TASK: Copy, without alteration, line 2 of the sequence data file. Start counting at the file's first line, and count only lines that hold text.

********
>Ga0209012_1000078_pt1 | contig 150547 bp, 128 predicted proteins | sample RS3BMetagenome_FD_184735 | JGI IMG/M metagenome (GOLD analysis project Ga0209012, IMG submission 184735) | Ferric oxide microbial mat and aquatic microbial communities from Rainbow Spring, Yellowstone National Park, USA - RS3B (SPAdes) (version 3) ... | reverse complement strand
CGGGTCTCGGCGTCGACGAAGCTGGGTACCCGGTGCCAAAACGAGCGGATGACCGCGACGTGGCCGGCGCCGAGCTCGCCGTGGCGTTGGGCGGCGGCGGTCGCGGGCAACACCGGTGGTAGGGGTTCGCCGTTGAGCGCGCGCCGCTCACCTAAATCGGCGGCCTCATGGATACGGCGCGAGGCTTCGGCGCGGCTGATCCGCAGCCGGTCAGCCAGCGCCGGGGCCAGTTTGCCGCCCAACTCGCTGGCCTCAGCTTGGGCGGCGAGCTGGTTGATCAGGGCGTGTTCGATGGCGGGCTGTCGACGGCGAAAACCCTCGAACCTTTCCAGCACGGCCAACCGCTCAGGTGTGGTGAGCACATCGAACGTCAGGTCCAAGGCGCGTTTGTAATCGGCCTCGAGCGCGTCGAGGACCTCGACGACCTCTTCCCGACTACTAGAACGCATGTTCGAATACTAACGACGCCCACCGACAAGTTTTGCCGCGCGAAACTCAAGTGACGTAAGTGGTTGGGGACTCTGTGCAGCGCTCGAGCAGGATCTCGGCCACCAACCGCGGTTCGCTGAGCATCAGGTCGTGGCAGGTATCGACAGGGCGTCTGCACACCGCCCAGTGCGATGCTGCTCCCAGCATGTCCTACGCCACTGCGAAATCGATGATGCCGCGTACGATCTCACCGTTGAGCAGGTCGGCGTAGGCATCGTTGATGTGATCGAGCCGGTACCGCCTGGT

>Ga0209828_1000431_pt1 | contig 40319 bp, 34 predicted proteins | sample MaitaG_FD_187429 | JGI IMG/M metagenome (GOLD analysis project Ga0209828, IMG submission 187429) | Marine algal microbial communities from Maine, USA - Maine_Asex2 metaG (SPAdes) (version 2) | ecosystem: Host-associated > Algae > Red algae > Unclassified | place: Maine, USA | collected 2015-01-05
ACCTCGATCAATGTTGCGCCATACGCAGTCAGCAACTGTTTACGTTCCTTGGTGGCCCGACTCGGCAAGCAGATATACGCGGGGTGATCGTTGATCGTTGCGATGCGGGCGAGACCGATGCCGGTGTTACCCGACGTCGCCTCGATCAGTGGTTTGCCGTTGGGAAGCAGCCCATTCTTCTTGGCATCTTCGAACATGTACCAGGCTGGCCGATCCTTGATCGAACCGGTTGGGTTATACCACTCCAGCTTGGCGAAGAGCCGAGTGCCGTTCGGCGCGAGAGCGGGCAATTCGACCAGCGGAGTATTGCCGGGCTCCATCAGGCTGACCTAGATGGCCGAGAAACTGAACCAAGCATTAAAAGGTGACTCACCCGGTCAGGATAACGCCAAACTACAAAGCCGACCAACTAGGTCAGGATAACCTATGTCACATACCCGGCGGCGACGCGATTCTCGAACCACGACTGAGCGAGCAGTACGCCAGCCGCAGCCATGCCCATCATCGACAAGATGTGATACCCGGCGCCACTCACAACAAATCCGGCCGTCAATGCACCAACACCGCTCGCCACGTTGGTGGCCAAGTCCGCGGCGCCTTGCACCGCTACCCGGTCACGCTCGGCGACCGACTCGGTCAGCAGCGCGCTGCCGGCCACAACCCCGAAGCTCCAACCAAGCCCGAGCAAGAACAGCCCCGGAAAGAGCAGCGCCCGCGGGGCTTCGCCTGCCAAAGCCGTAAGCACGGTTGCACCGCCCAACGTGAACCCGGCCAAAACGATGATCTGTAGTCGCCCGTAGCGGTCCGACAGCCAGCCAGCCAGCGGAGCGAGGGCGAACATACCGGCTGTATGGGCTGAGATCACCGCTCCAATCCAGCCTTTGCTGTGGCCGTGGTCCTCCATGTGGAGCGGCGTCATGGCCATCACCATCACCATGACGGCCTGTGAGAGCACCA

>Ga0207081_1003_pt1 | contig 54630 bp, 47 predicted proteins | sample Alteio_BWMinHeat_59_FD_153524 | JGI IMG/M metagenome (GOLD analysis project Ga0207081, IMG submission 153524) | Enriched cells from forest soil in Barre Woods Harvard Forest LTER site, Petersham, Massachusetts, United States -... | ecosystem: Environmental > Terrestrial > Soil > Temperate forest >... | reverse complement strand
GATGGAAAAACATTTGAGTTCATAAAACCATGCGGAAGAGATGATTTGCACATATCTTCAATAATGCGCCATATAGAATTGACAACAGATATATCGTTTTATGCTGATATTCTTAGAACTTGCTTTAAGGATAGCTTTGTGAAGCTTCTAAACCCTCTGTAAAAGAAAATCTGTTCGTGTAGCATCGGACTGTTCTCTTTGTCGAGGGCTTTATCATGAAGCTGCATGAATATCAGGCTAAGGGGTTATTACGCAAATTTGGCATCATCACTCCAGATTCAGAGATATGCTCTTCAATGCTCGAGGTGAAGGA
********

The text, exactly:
CGGGTCTCGGCGTCGACGAAGCTGGGTACCCGGTGCCAAAACGAGCGGATGACCGCGACGTGGCCGGCGCCGAGCTCGCCGTGGCGTTGGGCGGCGGCGGTCGCGGGCAACACCGGTGGTAGGGGTTCGCCGTTGAGCGCGCGCCGCTCACCTAAATCGGCGGCCTCATGGATACGGCGCGAGGCTTCGGCGCGGCTGATCCGCAGCCGGTCAGCCAGCGCCGGGGCCAGTTTGCCGCCCAACTCGCTGGCCTCAGCTTGGGCGGCGAGCTGGTTGATCAGGGCGTGTTCGATGGCGGGCTGTCGACGGCGAAAACCCTCGAACCTTTCCAGCACGGCCAACCGCTCAGGTGTGGTGAGCACATCGAACGTCAGGTCCAAGGCGCGTTTGTAATCGGCCTCGAGCGCGTCGAGGACCTCGACGACCTCTTCCCGACTACTAGAACGCATGTTCGAATACTAACGACGCCCACCGACAAGTTTTGCCGCGCGAAACTCAAGTGACGTAAGTGGTTGGGGACTCTGTGCAGCGCTCGAGCAGGATCTCGGCCACCAACCGCGGTTCGCTGAGCATCAGGTCGTGGCAGGTATCGACAGGGCGTCTGCACACCGCCCAGTGCGATGCTGCTCCCAGCATGTCCTACGCCACTGCGAAATCGATGATGCCGCGTACGATCTCACCGTTGAGCAGGTCGGCGTAGGCATCGTTGATGTGATCGAGCCGGTACCGCCTGGT